Once everything sounds good, I then feed it into Rosegarden to edit it in a little more detail. The interface is a bit weird in comparison - there's a score view (is cool but idk), and the piano roll is called a "matrix" instead. For this one, I needed to start a Timidity daemon to preview sounds with: timidity -iA

I just get there to do some post-processing stuff like tidy up the channels and possibly add a bunch of markers or text events for attribution, loop points and such. Tidying up events is a matter of trying to remake them using Controllers -> Insert Pitch Bend Sequence.... How it works is that you select a note for it to hook up to, since the percentage units seem to be tied to it. I'm not sure what the pitch amount relates to here, but that's done through trial and error. What I then would get is the same pitch bend sequence, but neater.

Rosegarden pitch sequence settings
wheeeeeeeeeeeeeeeeeeeeeee

In the case of this cover, I also did a channel volume sequence in the rhythm guitars intro, just to "force" a decay effect I guess. Now the thing is that the volume of the track in Rosegarden itself doesn't change, but you have a volume controller. So I guess that would be handy.

The event editor showing three specific events: controller 100 and 101 set to 0, and controller 6 set to 12.
Ooh, I wonder what this could be.

One thing I should mention are three specific events in particular:

Yeah, I had to debug MIDI files too. I found that bit out when I was figuring out why my pitch bends didn't work.

Also, the neat thing about Rosegarden is that it saves MIDIs but it's using running status. Basically it's a way so if two or more events have the same type you just need to define the type once, which ultimately compresses the MIDI data. The drawback is that this can make things confusing, so that's why some other editors - even if they can read these files - will save these as regular MIDIs without running status.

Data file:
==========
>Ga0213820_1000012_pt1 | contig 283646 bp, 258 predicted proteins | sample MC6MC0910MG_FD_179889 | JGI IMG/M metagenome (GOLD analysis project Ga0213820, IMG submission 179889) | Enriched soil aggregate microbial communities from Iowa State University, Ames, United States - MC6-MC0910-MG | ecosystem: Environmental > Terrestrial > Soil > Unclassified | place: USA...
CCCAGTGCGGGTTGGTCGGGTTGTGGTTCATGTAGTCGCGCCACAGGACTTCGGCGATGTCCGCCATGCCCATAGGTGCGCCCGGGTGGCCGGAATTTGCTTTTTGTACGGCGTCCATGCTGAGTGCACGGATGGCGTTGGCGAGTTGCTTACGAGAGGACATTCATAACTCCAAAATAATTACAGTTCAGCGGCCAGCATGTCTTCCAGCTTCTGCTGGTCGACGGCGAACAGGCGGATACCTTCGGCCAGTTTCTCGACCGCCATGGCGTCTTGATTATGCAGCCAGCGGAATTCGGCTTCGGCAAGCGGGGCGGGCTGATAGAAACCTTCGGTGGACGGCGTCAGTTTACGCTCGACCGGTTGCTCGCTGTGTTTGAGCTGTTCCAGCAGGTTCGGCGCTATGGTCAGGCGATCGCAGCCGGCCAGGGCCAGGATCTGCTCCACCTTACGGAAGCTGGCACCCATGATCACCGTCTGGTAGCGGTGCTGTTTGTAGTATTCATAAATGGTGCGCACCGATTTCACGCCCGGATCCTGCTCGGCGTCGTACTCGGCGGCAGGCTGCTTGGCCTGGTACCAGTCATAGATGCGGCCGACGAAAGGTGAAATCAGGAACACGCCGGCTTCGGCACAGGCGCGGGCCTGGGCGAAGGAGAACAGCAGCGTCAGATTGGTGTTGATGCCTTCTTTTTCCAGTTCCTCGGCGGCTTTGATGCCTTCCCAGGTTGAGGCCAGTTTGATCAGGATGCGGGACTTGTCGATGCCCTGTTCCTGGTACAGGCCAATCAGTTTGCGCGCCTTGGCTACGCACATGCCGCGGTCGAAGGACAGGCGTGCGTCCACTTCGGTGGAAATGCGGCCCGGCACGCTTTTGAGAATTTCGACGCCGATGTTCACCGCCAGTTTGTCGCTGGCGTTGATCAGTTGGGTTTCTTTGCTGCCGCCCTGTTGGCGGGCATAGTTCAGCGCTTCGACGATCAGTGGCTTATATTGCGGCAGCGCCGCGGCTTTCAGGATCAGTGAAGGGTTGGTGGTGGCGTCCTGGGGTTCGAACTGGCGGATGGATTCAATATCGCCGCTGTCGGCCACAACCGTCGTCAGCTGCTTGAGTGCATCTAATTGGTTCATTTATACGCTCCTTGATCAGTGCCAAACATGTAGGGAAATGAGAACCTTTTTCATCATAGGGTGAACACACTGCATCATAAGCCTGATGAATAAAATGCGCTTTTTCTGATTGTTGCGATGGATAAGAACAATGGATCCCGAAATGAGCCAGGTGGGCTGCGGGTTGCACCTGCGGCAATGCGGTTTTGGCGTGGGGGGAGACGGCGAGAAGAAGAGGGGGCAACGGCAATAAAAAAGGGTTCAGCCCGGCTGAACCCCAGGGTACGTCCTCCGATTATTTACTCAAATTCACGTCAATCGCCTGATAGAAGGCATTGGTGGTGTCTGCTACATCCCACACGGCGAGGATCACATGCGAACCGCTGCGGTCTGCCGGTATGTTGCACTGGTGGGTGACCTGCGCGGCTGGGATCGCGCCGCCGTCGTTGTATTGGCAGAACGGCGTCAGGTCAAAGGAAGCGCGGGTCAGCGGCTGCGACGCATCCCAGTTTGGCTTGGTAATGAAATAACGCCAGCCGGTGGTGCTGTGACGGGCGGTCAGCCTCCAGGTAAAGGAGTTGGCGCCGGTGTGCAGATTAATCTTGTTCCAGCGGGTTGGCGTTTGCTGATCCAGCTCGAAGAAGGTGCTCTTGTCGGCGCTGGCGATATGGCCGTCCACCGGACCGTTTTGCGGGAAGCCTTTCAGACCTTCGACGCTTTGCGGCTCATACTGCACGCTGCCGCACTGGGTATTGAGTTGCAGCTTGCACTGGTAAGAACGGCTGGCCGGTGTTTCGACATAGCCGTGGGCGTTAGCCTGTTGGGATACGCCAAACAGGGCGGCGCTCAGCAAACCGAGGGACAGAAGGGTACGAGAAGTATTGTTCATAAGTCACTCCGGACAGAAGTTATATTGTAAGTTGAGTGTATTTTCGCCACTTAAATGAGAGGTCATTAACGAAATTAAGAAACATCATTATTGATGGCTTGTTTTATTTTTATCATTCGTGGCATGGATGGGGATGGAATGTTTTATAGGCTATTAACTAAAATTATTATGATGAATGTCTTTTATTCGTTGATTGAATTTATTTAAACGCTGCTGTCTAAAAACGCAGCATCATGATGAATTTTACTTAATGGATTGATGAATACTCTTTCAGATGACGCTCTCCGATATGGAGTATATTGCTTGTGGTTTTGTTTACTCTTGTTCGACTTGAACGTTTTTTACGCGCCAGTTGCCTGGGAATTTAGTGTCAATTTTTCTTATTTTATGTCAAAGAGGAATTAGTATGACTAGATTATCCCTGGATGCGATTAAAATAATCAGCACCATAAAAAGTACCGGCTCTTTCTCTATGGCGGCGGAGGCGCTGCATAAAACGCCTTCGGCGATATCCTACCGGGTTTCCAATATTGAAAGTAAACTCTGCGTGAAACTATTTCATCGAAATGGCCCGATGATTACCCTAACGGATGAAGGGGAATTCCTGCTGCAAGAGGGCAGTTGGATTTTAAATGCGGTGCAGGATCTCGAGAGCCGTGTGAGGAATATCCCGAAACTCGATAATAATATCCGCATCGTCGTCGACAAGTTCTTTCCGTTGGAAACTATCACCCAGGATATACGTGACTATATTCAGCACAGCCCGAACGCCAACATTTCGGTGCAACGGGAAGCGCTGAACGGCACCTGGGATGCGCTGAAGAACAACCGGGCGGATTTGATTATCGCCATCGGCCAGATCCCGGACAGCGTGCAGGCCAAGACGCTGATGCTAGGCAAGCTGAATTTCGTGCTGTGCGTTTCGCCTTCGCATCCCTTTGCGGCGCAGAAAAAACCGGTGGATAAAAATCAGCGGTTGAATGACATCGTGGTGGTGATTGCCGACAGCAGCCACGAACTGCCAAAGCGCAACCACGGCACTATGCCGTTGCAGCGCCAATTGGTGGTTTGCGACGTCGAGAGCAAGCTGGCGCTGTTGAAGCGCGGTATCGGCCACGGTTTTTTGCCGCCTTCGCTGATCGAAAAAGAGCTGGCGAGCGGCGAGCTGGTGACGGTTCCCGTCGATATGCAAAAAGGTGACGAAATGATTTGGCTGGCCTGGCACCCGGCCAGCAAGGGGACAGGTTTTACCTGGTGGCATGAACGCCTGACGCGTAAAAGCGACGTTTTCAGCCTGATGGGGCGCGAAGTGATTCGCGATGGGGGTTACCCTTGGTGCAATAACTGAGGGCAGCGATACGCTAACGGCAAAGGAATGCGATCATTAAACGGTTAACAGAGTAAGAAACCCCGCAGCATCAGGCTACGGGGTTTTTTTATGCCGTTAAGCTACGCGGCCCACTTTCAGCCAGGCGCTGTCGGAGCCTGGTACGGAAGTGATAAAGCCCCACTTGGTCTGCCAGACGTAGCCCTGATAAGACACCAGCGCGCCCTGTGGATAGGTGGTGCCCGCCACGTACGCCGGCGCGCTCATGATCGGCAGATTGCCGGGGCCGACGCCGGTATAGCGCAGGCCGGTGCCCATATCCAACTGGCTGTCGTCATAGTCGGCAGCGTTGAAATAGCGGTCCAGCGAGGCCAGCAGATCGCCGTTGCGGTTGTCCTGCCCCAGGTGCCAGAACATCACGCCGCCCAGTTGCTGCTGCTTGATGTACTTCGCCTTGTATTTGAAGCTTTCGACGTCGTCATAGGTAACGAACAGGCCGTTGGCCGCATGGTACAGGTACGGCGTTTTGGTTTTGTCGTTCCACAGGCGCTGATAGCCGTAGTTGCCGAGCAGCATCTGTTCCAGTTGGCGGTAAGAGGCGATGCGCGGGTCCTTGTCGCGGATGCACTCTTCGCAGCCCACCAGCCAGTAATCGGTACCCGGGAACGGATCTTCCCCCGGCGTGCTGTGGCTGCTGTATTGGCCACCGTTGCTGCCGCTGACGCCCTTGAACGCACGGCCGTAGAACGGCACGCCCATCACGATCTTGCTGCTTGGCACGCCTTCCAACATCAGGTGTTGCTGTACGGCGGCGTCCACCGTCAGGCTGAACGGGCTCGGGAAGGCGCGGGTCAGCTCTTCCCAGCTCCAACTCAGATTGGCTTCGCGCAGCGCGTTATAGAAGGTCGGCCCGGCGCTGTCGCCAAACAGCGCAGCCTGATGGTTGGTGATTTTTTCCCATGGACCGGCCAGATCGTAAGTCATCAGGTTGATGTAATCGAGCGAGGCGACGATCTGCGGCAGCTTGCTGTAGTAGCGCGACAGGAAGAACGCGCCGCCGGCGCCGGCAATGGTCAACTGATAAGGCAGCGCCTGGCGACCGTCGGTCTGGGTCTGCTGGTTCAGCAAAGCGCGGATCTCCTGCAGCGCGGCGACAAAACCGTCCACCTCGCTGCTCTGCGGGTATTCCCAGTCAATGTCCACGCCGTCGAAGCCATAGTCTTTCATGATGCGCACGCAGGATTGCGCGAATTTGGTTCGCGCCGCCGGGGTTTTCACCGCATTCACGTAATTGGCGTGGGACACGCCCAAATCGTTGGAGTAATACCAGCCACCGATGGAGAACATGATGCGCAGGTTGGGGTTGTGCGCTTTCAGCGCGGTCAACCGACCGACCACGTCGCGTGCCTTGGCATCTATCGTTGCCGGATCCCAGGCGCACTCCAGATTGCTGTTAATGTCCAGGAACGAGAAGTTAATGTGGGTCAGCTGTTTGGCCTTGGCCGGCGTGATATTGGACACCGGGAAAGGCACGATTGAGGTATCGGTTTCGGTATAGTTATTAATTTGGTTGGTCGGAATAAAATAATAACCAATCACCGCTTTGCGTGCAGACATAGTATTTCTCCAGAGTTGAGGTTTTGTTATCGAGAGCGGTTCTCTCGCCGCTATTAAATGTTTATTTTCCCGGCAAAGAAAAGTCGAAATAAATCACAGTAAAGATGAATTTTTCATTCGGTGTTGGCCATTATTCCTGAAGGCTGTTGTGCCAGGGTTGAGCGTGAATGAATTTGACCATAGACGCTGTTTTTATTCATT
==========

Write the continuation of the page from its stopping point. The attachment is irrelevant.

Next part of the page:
Before I forget, Rosegarden isn't really that stable for me on Linux. And it crashes on Windows. But I don't wanna go back to Anvil Studio, so...

Preparing for Publishing

So after another round of exporting MIDI, I inspect the data using Nineko's MIDI Event Editor (direct download). After like 10 years, I haven't found (or maybe aware of) any similar tool that actually does the job of low-level editing MIDI files without adding extra/opinionated shit - a step above maybe using a hex editor. I've been meaning to make my own implementation(s) of this tool but I haven't got around to seriously completing any of them yet.

Nineko's MIDI Event Editor showing a few meta events.

Anyway, Rosegarden seems to insert copyright info, time signatures and other metadata that I don't think is necessary enough. That copyright one might be problematic to upload to vgmusic, even if it's a placeholder. After cleaning the MIDI up, it's pretty much ready to go wherever I wanna upload it.

Ow, my ears

So with making MIDI out of the way, I wanna rant about one more thing about MIDI in general.

I've said that it's nice to have a diverse sound set when it comes to these things. But the major pain is having the volumes or everything but the actual sample vary wildly! There's several factors to that, including a track's volume, individual note's velocity, hell, the velocity curve of the synth?! It's just madness.

Alright, let's have two software synths that take one soundfont. I try it on Timidity++, it sounds great! But on FluidSynth it sounds like shit, whether it be overpowered instruments or too much chorus effect. Worse, the latter is so easy to integrate that just about everyone uses it. So I have to be careful to pick one that sounds good with both, because I'd never guess.

Even worse, loudness wars even seem to exist here. I see MIDI files that just have the volume of everything maxed out. Even that seemed to die out in the general music industry nowadays due to streaming services normalizing everything... yeah, try doing the same with basic MIDI. Coupled with the issue of inconsistent volumes and everything, you can be sure that if you're not careful, you will blow out your ears just trying to enjoy a nice MIDI.

So... that's why I just assume everyone's gonna be using Windows Media Player to play my MIDIs even if I use a lot of different stuff myself.